5. Is there a bad guy?

If you’re writing a story, does it have a villain, or does your central character simply wrestle with himself?  If you’re in business, do you have mean competitors, or are you all alone in your category, fighting the universe and yourself to breathe something new into existence?

 

6. Who?

Now tell me about this villain.  How scary strong is he/she?  Who are your business competitors?  Are they strong at all?  Are they better than you?  Do they have a weakness?  What motivates them?  Star Wars would have stayed as forgettable as Corvette Summer had it relied on Luke Skywalker instead of Darth Vader to carry its dramatic weight.  The more believable and powerful your bad guy, the more your audience will resonate with your central character’s struggle to win.

 

7. What’s in their way?

What’s holding your business back?  Are people not calling you or walking in the door because they haven’t heard about you or because you’ve been writing weak ads?  That problem can be solved with good advertising.  Do your phones stay silent and your store remain empty because they have experienced your business, and they’ve chosen to go somewhere else?  Good advertising will only make that problem worse.  At least now you know the demons you have to kill.

 

8. Why?

Be honest about what got you to this position.  Harry S. Truman had a block of wood on his desk, turned to face him, that said, “The Buck Stops Here.”  No matter how many other people had done him wrong or made mistakes underneath him as President, he took responsibility.  You’re a business owner who dreamed of making a difference and leading people to a better future.  The buck stops with you.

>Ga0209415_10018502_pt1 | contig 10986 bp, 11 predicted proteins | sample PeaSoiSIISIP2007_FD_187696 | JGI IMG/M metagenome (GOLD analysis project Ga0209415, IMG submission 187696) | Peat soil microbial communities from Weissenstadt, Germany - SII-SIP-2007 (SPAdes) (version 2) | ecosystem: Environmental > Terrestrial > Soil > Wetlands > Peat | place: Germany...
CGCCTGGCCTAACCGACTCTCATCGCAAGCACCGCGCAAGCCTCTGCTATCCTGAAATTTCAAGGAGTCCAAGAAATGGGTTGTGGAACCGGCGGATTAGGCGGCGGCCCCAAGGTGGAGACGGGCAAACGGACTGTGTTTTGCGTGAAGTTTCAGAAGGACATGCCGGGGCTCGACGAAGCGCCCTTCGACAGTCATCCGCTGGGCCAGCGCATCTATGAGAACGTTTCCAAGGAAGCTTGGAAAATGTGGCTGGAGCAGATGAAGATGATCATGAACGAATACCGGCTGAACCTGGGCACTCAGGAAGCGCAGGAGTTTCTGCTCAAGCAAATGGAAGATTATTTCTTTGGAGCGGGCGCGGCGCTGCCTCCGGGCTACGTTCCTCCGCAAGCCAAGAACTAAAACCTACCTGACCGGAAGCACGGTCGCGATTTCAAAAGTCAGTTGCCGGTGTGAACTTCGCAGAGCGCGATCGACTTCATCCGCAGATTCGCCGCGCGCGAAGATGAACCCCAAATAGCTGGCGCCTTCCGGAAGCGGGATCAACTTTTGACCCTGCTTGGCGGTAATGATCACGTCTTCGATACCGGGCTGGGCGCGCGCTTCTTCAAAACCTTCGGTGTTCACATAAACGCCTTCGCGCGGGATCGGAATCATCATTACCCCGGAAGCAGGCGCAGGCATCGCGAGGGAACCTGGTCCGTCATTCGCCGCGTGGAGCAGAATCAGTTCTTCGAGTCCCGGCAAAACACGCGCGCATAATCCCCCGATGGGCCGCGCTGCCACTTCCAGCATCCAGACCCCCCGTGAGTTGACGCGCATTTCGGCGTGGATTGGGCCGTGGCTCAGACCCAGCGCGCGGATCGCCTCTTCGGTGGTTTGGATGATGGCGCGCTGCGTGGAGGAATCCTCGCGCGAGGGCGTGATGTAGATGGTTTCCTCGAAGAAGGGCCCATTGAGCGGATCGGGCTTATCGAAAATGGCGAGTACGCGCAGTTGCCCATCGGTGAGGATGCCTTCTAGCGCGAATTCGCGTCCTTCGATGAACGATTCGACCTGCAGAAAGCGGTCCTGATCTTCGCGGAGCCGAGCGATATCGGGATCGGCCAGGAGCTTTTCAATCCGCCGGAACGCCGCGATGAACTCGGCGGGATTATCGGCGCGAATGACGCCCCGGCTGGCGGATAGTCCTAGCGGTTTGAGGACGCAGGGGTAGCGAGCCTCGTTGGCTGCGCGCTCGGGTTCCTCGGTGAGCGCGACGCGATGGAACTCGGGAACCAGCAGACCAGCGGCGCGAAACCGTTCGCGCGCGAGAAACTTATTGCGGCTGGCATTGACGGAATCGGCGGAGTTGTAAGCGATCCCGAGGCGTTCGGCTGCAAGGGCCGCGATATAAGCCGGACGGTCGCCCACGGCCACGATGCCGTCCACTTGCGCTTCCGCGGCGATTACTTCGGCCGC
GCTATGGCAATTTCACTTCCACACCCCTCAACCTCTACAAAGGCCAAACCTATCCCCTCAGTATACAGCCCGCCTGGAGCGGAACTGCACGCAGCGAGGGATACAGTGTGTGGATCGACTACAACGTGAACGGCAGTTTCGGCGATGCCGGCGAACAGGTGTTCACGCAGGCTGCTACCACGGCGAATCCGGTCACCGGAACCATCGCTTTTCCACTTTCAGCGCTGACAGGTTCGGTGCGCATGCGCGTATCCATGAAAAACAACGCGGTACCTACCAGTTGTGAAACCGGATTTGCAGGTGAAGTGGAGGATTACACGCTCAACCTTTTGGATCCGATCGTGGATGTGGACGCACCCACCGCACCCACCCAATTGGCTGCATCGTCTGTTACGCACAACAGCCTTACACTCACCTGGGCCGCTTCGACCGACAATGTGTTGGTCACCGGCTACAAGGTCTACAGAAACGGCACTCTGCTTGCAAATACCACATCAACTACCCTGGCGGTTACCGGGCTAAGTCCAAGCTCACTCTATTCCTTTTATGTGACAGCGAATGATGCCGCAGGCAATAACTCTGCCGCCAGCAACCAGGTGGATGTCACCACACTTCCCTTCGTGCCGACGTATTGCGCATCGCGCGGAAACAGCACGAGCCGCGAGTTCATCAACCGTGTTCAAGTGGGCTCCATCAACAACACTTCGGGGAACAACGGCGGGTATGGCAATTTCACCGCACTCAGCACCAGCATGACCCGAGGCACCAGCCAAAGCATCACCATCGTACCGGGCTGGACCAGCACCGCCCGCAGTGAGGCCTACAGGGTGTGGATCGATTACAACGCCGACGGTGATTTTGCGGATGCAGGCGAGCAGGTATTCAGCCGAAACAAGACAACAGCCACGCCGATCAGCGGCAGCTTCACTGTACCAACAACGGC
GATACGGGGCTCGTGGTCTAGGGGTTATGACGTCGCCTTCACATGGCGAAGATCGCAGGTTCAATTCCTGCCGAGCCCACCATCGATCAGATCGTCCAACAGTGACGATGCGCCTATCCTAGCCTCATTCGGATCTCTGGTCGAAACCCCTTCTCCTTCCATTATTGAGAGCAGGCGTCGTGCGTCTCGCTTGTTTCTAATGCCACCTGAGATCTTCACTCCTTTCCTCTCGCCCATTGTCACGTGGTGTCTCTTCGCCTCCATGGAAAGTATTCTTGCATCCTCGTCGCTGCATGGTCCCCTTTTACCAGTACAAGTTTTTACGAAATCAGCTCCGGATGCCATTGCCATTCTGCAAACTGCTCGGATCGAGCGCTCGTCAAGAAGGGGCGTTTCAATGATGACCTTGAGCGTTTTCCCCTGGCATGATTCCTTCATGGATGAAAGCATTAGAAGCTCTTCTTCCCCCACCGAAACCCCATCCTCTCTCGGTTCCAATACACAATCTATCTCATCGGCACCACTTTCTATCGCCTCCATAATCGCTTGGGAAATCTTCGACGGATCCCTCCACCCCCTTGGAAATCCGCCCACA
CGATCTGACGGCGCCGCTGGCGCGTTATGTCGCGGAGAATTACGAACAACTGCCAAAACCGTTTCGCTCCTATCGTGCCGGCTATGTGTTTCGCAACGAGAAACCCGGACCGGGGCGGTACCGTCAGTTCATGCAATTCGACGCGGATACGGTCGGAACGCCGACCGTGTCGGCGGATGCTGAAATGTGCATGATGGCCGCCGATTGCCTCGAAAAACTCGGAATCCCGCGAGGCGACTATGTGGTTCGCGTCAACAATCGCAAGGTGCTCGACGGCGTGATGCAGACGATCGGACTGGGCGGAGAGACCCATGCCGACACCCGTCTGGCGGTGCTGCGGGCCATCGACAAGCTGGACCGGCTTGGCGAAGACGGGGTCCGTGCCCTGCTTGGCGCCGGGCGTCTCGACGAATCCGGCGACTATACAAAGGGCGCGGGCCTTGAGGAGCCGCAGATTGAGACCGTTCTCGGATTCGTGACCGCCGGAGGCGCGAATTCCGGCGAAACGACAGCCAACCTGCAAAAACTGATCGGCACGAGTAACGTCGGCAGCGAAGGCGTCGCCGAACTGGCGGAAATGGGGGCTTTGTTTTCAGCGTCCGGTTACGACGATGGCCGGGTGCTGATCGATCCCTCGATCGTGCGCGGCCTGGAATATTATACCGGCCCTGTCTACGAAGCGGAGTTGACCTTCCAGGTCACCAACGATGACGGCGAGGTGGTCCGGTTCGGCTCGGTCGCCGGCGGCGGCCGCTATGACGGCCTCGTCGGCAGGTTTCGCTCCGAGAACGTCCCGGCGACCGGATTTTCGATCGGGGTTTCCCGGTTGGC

9. How do they get around it?

Now that you’ve taken responsibility.  Write down how you plan to change, to overcome the problems keeping your business from the goal you started to achieve.  Then again, if your market share is between 30% and 50% of your business category, that’s an obstacle that no one can move, not even with an ad budget as big as Coca Cola’s.  In that case, you need to open a new location or start another business in a different category.

 

10. How do they live happily ever after?

Stories that simply say the words “happily ever after” bore everyone who reads them.  Tell me the details of a life that’s worth living.  Plan out the systems and results that will have your employees skipping their way through a work day.  Schedule celebrations when you reach milestones so that everyone knows you’re on the right track.  You’ll find yourself living the happily ever after before you’ve even reached the measurable goals you set for yourself.

 

A Final Kick in the Pants

So often we begin by doing whatever makes us feel most comfortable, not what’s most important.  As a consultant, my brain often begins firing off creative ideas the moment I meet a business owner.  That’s the easy part for me.  Listening, researching, testing, being patient; these are the things that make me uncomfortable.  Is it the same for you?  Do you have a different weakness?  Have you been limiting yourself to doing business the way that feels most comfortable instead of the way that actually works?

 

Tim Miles learned the lessons he talks about in Good Company from experience.

 

“As a criminally overworked ad writer for a group of radio stations with hundreds of clients, Tim Miles was crafting more campaigns every month than a Madison Avenue ad man will create in his entire career…  Can you imagine a more perfect laboratory?  Could there be a better classroom?  In terms of real-world experience, Time was 200 years old before he was 30.”

– from Roy Williams’ forward to Good Company

Climb up on someone else’s shoulders and get a better perspective.  You’ve already read your way to the end of this post.  Now go and read Tim Miles’ book.  It’s free.  You have no excuses.

The hard work comes when you decide to put them into practice.  But you’re not someone who avoids doing things just because they’re difficult, are you?  Of course you’re not!  I see courage in you to admit what’s held you back and make your story better.  I’m doing the same thing with my own presentation.  Let’s do it together.

 

Your friend,

Peter.